A popular early springer option were
cast forks off the earlier VL which were longer than standard or the
forks from the experimental XA shaft drive, horizontally opposed
desert army Harley which were 4" longer than stock.
Next discovery were Ford radius rods.
These had a similar cross section to the
Harley springer. The springer back legs could be extended by welding
in sections of the Ford radius rod.
Classic choppers usually used narrower and prettier after market
springers like the one in the second photo. Bottom rocker joints need to be kept well
lubricated and tight. Once they wear, the front end becomes
very "loose" and handling suffers.
Springers work at any
angle and handle big bumps and objects on the road better than
telescopic forks.. A springer of the same extension as a
telescopic fork will have less trail because the axle is further in
front of the steering head centre line, a fact not understood by
current Australian legislators with their 550mm steering head to
This motor is a Harley knucklehead. It would have gotten very
hot being all chrome plated. These high bars would have made
handling the bike very difficult and the rider's arms would get very
tired after a few miles on the highway... but the lack of footpegs
and headlight would suggest this photo was taken before the bike was
In 1941 Harley introduced 16x5 tyres (advertised as balloon tyres
for their soft ride) to replace the 4.50x18 tyres previously used,
so the 18" rear wheel on this chopper may be an original. Most
choppers ran 5x16's (130-16) right through until the 90's when wider
tyres ranging from 180's through to 300's began to gain popularity.
Any rear tyre over 150mm wide while good for straight line riding
are poor handlers in corners and are really not viable if you plan a
lot of miles on your chopper
Aftermarket springers were made by many companies in
the 70's, some good quality many bad. Rocker bushing and
balanced spring rates are crucial to handling. the two sets of
springs on a quality springer will cancel each other's harmonics
and prevent pogo'ing... the development of an ever increasing bounce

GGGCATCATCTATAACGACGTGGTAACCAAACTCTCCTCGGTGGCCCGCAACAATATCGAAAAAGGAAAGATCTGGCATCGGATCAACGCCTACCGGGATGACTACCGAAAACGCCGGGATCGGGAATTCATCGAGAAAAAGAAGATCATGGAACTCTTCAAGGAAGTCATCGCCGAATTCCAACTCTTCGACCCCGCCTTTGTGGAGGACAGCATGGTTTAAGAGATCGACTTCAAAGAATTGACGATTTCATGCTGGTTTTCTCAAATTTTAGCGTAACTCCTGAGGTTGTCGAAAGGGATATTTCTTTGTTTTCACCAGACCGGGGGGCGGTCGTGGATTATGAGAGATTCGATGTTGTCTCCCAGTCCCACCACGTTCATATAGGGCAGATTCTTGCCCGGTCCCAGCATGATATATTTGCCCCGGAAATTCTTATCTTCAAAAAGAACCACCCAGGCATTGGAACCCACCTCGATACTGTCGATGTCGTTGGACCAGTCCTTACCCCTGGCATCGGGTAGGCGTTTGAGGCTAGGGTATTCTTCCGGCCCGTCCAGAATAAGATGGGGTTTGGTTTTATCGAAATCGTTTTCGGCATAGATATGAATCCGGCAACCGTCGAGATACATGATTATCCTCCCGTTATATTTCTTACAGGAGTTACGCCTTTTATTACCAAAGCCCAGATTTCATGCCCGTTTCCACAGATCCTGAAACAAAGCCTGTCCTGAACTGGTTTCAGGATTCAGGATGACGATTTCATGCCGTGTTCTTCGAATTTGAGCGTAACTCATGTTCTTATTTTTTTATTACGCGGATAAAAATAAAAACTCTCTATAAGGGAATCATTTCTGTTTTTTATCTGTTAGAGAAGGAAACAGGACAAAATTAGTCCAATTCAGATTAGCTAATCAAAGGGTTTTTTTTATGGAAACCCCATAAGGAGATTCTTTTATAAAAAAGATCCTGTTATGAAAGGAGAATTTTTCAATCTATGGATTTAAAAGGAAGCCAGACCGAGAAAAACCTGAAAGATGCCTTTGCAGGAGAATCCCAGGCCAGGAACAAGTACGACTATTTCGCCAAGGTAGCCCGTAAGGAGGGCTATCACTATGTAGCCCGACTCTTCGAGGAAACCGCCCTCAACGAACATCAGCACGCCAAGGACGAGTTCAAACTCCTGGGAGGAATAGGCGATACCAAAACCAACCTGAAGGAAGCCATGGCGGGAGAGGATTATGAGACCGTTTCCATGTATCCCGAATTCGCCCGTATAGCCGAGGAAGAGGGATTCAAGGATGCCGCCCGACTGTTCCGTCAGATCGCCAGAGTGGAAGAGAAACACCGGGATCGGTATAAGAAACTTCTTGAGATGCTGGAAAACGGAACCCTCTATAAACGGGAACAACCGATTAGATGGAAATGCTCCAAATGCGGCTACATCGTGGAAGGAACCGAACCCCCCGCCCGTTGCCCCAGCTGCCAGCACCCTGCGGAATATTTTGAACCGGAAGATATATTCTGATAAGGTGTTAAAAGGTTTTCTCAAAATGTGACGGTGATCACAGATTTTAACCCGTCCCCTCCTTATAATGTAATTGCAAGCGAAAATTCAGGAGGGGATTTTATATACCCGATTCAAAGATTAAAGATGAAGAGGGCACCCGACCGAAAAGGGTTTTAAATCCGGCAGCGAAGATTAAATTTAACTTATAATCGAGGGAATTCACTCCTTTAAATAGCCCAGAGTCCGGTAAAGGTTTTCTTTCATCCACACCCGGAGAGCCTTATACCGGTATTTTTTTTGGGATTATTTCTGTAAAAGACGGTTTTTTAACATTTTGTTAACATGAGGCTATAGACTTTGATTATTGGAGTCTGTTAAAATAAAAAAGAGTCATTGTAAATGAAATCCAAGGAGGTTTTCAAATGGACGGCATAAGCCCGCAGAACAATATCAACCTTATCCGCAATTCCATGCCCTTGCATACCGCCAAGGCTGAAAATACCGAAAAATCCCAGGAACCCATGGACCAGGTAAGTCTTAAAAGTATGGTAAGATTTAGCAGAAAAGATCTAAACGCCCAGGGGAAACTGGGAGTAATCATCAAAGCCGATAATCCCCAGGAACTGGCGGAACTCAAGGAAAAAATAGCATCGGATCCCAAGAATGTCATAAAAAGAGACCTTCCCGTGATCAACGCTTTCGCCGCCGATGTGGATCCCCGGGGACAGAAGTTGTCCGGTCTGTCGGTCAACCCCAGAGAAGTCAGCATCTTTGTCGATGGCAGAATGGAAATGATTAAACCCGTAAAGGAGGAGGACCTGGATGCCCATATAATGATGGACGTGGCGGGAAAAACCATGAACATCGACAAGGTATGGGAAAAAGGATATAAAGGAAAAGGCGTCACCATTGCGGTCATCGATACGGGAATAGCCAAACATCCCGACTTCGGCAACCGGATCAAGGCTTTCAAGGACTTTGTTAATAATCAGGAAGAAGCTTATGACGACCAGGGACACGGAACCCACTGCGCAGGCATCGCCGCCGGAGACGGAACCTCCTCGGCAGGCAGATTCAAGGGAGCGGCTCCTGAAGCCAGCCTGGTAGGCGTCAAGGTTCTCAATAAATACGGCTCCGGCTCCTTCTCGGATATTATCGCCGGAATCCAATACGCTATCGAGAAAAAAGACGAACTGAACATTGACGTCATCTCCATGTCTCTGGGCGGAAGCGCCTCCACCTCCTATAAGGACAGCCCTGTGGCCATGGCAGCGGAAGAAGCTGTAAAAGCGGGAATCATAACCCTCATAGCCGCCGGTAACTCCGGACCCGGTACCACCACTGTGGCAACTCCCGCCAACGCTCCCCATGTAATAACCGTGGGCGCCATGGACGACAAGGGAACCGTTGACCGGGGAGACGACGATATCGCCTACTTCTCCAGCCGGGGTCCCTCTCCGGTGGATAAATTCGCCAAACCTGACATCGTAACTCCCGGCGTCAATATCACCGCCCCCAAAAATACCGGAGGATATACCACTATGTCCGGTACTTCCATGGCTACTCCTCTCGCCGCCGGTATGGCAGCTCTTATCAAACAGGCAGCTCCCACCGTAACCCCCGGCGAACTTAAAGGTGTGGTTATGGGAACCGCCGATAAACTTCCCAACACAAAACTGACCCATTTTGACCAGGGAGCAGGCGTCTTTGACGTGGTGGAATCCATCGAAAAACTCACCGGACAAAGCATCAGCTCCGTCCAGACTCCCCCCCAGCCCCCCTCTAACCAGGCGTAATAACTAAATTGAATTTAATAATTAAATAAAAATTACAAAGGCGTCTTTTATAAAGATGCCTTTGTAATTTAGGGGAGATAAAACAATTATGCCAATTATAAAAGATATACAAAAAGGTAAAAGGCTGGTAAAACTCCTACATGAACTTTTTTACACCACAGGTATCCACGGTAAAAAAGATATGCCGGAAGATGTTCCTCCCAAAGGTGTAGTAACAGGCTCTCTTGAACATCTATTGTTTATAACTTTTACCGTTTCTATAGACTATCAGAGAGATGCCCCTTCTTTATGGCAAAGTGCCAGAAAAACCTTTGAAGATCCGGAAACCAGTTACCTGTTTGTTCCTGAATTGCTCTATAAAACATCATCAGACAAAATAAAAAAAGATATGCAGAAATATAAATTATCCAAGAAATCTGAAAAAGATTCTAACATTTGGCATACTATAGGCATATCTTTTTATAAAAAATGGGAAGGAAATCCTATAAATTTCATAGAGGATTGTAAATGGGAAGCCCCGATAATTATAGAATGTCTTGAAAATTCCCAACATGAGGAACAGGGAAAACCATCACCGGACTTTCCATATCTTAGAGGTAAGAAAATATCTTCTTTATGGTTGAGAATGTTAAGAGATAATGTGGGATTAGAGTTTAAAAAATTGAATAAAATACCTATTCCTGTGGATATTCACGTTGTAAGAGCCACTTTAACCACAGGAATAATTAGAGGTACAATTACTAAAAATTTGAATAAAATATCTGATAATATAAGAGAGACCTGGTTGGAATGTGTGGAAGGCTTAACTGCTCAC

usually ending up in a nasty crash. From the 30's onward HD
springers had a friction damper, but chopper riders invariably
removed them to 'clean up ' the front end.
Standard European forks until after WWII. The girder was a
popular classic chopper front end and sometimes had friction
dampers. Because of the extra leverage, there is more wear and
tear on a girder's links and they need to be checked regularly.
Top and bottom link should be same length to retain a constant
trail. On this bike, bottom link is longer to lower bike with
artificial rake... definitely not recommended.
Harmon Spurder... This front end was designed by
Bill Harman and patented in 1973. Over 4000 were manufactured
and sold. The company also made frames and forward controls.
It was very rigid and so could handle the stresses encountered
by very long front ends. It was reported to handle much better
than the springers of the time although it did not have damping.
The handle bars were integral with the front end.
This particular chopper had a frame made from Chrome Molly tubing a
very stiff steel alloy, but not easy to weld safely and there was
much debate over its use in bike frames at the time.
Rigid... Uncommon except on show bikes, but was a
fad at one stage. Very 'clean' front end, but with no
suspension very rough unless on very smooth tarmac and definitely
not a handler! If the forks were long enough and the rake
large enough you would get a fair bit of flex in the tubes.
Tweek bars (fork braces)... Clamp just
above slider travel on telescopic front forks to reduce twisting
when cornering etc. A modern form of fork brace clamps across
the top of the lower legs.
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Risers... are mounted directly into top triple tree with holes to fit handle bars
and position them higher. This photo shows a combination of
short risers and low W bars. design on tank was achieved using
fish net when painting one of the layers. Fishnet and doyley
effects were popular with home painters.
mount onto handle bar mounts to raise handle bar height.
Called dog bones because they have a bulge at each end to take 7/8"
or 1" tube. Harley handlebars are 1' while all other bikes
are 7/8". Here are a set of Z bars on standard height dog
Standard bars of the 50's-60's were bent and grips rose about 4"
above mounts. Ape hangers 10", 12" and sometimes more
got the rider's hands up and allowed him/her to sit more upright.
This particular American rider, Indian Larry was until his death in
2004 considered as the US guru of old school choppers. He was